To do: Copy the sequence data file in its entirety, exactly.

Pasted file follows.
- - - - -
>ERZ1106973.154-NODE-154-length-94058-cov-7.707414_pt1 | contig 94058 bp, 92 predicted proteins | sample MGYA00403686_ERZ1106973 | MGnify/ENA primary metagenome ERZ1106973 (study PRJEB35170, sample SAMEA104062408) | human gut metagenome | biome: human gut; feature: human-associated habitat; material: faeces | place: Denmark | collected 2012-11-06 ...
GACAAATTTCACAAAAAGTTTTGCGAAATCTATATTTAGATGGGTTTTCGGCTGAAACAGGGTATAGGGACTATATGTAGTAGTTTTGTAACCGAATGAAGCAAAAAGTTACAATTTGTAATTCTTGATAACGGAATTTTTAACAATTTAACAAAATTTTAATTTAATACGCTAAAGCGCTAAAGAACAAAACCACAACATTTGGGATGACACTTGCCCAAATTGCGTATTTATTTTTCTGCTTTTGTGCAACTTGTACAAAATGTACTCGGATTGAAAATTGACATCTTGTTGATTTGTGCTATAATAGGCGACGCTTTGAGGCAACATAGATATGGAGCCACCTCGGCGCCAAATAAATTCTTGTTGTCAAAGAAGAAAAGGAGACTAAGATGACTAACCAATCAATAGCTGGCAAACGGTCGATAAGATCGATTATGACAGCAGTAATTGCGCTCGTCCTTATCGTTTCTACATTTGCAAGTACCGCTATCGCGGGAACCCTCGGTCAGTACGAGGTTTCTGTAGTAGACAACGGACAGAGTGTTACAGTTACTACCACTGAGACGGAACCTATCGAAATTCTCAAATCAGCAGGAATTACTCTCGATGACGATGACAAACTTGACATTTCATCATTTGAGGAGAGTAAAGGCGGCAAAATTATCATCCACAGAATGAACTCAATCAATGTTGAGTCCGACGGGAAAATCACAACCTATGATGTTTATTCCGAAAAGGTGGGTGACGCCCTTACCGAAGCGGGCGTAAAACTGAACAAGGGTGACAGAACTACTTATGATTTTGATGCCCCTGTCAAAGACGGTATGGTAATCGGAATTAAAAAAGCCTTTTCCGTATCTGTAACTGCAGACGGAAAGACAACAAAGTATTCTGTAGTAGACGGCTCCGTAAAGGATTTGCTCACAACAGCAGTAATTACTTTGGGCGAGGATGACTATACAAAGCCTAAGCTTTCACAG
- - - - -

>ERZ1106973.154-NODE-154-length-94058-cov-7.707414_pt1 | contig 94058 bp, 92 predicted proteins | sample MGYA00403686_ERZ1106973 | MGnify/ENA primary metagenome ERZ1106973 (study PRJEB35170, sample SAMEA104062408) | human gut metagenome | biome: human gut; feature: human-associated habitat; material: faeces | place: Denmark | collected 2012-11-06 ...
GACAAATTTCACAAAAAGTTTTGCGAAATCTATATTTAGATGGGTTTTCGGCTGAAACAGGGTATAGGGACTATATGTAGTAGTTTTGTAACCGAATGAAGCAAAAAGTTACAATTTGTAATTCTTGATAACGGAATTTTTAACAATTTAACAAAATTTTAATTTAATACGCTAAAGCGCTAAAGAACAAAACCACAACATTTGGGATGACACTTGCCCAAATTGCGTATTTATTTTTCTGCTTTTGTGCAACTTGTACAAAATGTACTCGGATTGAAAATTGACATCTTGTTGATTTGTGCTATAATAGGCGACGCTTTGAGGCAACATAGATATGGAGCCACCTCGGCGCCAAATAAATTCTTGTTGTCAAAGAAGAAAAGGAGACTAAGATGACTAACCAATCAATAGCTGGCAAACGGTCGATAAGATCGATTATGACAGCAGTAATTGCGCTCGTCCTTATCGTTTCTACATTTGCAAGTACCGCTATCGCGGGAACCCTCGGTCAGTACGAGGTTTCTGTAGTAGACAACGGACAGAGTGTTACAGTTACTACCACTGAGACGGAACCTATCGAAATTCTCAAATCAGCAGGAATTACTCTCGATGACGATGACAAACTTGACATTTCATCATTTGAGGAGAGTAAAGGCGGCAAAATTATCATCCACAGAATGAACTCAATCAATGTTGAGTCCGACGGGAAAATCACAACCTATGATGTTTATTCCGAAAAGGTGGGTGACGCCCTTACCGAAGCGGGCGTAAAACTGAACAAGGGTGACAGAACTACTTATGATTTTGATGCCCCTGTCAAAGACGGTATGGTAATCGGAATTAAAAAAGCCTTTTCCGTATCTGTAACTGCAGACGGAAAGACAACAAAGTATTCTGTAGTAGACGGCTCCGTAAAGGATTTGCTCACAACAGCAGTAATTACTTTGGGCGAGGATGACTATACAAAGCCTAAGCTTTCACAG